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Residency and long-distance movements of sevengill sharks (Notorhynchus cepedianus) tagged in San Francisco Bay
Animal Biotelemetry volume 5, Article number: 26 (2017)
Sevengill sharks are common inhabitants of estuaries and coastal areas and particularly abundant in San Francisco Bay (SFB). There is limited knowledge about the level of residency and migratory movements of this species. We describe the degree of residence of sevengill sharks in SFB and nearby locations, using ultrasonic tags and automated listening stations.
Sevengills showed a high degree of residency in SFB, particularly to the Golden Gate (GG) area where they have a strong site preference, both seasonally and inter-annually. Site fidelity was also the highest at the GG. In sharks with deployment times longer than 300 days, we found that > 80% of visits of all mature males were at GG, 80% of visits of a single mature female occurred there, > 85% of visits of most juvenile males, and > 70% of visits of most juvenile females. At GG, sharks moved into the range of the receiver day and night without a strong preference for a particular time of the day, which implies movements up and down the area day and night. At most other locations within the bay, sharks were present during daytime hours, while at Point Reyes during nighttime hours. Sharks moved into SFB during early spring and summer, and moved out of SFB to Point Reyes during late spring and fall. Three sevengill sharks migrated roughly 800 km southeastward along the coastline from SFO, one making three trips back and forth between the sites.
There was strong evidence of residency of sharks within SFB, and sharks repeatedly returned to the same region of the bay with some sharks making long-distance movements.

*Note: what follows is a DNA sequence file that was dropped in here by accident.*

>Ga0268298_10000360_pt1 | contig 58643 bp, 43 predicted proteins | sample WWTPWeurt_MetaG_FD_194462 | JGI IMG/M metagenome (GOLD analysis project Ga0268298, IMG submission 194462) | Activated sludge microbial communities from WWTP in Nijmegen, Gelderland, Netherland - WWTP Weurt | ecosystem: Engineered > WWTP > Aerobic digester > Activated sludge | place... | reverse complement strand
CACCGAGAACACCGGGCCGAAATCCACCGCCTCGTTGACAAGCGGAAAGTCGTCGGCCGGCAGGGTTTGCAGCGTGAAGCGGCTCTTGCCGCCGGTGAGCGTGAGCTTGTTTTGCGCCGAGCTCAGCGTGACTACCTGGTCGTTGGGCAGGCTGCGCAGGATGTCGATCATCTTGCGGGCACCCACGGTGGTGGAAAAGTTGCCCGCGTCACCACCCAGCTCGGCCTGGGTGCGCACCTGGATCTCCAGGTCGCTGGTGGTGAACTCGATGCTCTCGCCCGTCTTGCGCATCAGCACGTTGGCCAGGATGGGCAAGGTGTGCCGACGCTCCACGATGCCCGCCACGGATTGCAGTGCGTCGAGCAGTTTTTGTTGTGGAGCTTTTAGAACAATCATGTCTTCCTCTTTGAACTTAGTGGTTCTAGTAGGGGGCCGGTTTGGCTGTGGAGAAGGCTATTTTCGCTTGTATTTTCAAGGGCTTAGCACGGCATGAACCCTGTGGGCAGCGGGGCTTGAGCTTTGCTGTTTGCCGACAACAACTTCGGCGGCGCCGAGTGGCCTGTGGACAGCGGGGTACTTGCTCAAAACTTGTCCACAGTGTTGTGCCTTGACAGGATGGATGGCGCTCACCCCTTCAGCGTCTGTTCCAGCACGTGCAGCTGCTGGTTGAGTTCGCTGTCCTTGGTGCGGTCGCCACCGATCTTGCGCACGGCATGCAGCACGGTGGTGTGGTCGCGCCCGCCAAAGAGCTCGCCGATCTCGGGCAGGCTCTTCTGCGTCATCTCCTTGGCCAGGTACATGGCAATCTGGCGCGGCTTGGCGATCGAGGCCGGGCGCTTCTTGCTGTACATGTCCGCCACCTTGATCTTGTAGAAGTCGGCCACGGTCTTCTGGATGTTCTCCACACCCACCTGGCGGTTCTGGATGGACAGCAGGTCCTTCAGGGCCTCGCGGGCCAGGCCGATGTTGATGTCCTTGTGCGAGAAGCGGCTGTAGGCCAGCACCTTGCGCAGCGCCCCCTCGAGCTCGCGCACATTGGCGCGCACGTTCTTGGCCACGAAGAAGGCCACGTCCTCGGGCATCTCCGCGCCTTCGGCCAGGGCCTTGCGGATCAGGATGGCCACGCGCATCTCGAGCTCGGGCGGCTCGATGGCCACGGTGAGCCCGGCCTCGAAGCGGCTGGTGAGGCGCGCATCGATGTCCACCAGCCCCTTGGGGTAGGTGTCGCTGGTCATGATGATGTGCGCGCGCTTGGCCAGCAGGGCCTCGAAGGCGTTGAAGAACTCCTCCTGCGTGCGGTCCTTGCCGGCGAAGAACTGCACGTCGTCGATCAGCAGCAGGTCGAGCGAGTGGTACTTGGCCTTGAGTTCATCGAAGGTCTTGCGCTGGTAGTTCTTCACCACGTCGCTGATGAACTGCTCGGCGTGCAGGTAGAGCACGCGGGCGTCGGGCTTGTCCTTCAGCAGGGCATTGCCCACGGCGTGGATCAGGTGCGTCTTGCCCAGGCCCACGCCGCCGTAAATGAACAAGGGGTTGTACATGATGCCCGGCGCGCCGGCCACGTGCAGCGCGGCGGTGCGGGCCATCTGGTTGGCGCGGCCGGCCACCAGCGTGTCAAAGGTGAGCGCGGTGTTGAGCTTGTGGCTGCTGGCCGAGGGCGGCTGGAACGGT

The movements of fish in and around estuaries have been studied extensively for anadromous species (salmons and sturgeons) and to a lesser degree for catadromous species (e.g., eels). For example, the rates of movement have been described in the San Francisco Bay (SFB) Estuary of downstream migrating late-fall run of the anadromous Chinook salmon  and steelhead trout . The movement patterns of green sturgeon have also been described within the same estuary . However, little is known about the movements and habitat utilization of elasmobranchs within estuaries (e.g., [4, 5]). This is because few sharks such as the bull shark and dasyatid rays tolerate a wide range of salinities (see Chap 4 in ).
Sevengill sharks, Notorhynchus cepedianus, inhabit coastal and shelf waters. This species is common within or adjacent to shallow bays in temperate waters. Adult sevengills are common inhabitants of estuaries and bays from southeastern Alaska to the southern end of the Baja Peninsula, and a population exists within the northern Gulf of California . The adults are caught along the continental shelf to a depth of 136 m . Although adults are commonly captured in Humboldt and San Francisco Bays at certain times of the year, it is not yet known whether they are resident year round and what portion of the population leaves the bays and migrates along the coastal shelf . In this study, we determined the degree of residence and extent of movements of sevengill sharks tagged in SFB.
SFB is large and complex estuary encompassing shallow and deep waters heavily influenced by tidal flow (Fig. 1). For this reason, there are a number of different habitats are present within the bay such as salt marshes, shallow flats, and deep channels. It is the largest estuary of the western coast of North America.
Ultrasonic transmitters and automated receivers